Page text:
Bernard, F6BVP, tells ANS that he has updated the RS-18 web page, including a temperature equation and a set of unpublished photographs. His Sputnik 41 information is available at the following URL:

http://www.ccr.jussieu.fr/physio/f6bvp/

A computer .wav file of the actual received signal can also be found at the IK1SLD web site by pointing you web browser to:

http://www.ik1sld.org/sputnik41.htm

Gerard, F6FAO, suggests the following address for RS-18 QSL requests:

  AMSAT-France
  RS-18 QSL Manager
  14 bis rue des Gourlis
  92 500 Rueil-Malmaison
  France

In addition, RS-18 temperature reports are being requested by F6FAO. Date, time in UTC, frequency of the tone, name and location should be included in the report. Stations may e-mail this information to:

f6fao@amsat.org

Peter, DB2OS, suggests that satellite ground stations wanting to make an accurate temperature measurement using the transmitted tone from RS-18 should use the shareware 'Spectrogram' program. Peter says it runs in a Windows 95 or 98 format and is available at:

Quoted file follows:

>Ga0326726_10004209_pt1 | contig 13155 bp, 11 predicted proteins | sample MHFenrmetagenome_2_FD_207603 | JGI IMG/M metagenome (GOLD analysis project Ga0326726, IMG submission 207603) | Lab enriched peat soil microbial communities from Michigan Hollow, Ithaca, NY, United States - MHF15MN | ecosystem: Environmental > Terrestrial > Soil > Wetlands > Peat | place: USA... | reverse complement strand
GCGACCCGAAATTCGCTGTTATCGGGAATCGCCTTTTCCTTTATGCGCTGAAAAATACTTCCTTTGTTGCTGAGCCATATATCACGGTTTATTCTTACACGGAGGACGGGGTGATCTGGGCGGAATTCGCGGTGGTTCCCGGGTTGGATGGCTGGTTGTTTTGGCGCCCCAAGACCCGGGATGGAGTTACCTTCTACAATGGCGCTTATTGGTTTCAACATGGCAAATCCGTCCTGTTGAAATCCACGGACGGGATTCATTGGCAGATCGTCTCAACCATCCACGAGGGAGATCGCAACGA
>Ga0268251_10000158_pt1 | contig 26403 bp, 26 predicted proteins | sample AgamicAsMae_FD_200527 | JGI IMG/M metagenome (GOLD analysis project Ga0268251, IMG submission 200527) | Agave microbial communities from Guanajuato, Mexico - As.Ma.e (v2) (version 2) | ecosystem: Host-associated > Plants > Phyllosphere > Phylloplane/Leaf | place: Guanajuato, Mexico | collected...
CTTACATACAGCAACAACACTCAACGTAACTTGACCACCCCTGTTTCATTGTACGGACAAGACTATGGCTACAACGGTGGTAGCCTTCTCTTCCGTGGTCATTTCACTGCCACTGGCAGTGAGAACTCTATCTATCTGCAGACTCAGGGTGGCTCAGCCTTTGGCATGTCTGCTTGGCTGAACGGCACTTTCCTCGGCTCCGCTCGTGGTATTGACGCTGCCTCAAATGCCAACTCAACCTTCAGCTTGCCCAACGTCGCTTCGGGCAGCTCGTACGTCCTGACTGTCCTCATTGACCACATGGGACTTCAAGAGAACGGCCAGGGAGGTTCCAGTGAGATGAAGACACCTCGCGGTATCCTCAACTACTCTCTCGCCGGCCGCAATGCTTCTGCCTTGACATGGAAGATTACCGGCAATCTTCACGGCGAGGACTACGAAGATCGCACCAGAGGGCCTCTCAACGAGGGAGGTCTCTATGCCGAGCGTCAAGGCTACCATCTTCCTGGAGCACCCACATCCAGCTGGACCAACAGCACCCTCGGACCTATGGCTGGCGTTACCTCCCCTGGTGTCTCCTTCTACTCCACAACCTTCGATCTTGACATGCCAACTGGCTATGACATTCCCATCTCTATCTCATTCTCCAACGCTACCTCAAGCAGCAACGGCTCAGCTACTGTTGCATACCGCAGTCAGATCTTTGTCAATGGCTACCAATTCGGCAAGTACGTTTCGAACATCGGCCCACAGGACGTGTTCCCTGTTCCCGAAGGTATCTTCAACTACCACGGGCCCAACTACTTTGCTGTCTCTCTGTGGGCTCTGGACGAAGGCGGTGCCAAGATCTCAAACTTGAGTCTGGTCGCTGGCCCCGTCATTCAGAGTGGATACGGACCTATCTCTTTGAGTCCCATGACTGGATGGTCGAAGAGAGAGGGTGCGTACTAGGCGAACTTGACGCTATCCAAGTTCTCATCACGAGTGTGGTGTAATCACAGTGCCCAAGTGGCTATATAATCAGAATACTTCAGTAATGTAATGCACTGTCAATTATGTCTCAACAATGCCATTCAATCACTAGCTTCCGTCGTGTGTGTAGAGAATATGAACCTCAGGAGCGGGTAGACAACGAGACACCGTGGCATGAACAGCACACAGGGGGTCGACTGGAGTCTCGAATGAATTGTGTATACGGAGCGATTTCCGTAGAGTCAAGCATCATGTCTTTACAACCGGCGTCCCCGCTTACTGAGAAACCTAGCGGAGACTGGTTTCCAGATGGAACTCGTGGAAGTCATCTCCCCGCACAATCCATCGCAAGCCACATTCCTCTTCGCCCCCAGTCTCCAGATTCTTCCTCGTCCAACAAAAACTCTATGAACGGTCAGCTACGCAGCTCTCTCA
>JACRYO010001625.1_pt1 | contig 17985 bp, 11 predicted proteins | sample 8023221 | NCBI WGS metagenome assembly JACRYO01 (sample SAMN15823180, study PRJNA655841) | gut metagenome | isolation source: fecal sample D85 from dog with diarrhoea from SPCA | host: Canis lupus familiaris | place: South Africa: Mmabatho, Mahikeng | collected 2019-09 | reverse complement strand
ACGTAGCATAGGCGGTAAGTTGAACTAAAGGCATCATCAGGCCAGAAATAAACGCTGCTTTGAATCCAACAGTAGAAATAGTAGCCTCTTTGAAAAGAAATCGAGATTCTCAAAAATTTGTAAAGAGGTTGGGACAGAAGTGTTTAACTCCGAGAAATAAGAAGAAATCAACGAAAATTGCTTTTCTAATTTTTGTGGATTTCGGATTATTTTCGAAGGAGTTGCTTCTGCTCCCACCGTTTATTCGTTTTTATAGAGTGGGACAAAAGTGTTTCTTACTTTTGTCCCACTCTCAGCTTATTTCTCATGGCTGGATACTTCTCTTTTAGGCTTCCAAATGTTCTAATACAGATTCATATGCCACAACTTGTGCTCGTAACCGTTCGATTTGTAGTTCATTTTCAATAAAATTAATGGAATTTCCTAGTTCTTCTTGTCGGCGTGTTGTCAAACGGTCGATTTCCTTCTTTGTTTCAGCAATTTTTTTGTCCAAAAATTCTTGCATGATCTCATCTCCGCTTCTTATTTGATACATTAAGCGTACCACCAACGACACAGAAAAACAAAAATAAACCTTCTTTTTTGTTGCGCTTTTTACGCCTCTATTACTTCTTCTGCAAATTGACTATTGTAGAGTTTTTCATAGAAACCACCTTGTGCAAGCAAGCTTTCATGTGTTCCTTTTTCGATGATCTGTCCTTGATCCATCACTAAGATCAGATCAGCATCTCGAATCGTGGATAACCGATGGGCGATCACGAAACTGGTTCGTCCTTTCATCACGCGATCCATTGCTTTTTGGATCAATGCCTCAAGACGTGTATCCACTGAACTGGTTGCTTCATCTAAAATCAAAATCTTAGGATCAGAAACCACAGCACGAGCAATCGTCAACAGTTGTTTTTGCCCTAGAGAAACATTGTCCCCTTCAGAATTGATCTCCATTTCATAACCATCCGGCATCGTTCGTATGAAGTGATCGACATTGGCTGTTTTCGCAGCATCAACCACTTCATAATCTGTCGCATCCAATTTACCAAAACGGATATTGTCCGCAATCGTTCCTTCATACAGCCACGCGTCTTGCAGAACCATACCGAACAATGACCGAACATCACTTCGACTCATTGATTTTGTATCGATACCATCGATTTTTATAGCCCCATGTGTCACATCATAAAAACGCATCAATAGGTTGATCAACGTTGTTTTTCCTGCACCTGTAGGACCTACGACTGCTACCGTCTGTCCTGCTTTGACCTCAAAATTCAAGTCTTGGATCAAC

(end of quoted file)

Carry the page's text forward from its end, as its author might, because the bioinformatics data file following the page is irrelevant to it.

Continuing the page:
http://www.monumental.com/rshorne/gram.html

[ANS thanks the ARRL, Frank Bauer, KA3HDO, AMSAT-NA Vice President for Human Spaceflight, and the many hams worldwide that sent RS-18 reception reports, for this information]

New Satellite Status

During the past few months several new Amateur Radio satellites have been launched, in addition to the recent RS-18.

The TMSAT-1 micro-satellite was successfully launched from the Russian Baikonur Cosmodrome on July 10, 1998. Chris Jackson, G7UPN, tells ANS that the commissioning procedure for TMSAT was recently completed. Jackson said that ground controllers are happy with the initial results, which are showing that most of the spacecraft systems are operating correctly. A minor problem has been identified with the downlink transmitter, and currently, this is limiting the use of the downlink to periods when the satellite is over Europe and Thailand. According to G7UPN, "over the coming months, ground controllers at Surrey and Bangkok will work to resolve the problem to allow the satellite downlink to be switched on over other areas. It will then be available to the general amateur community."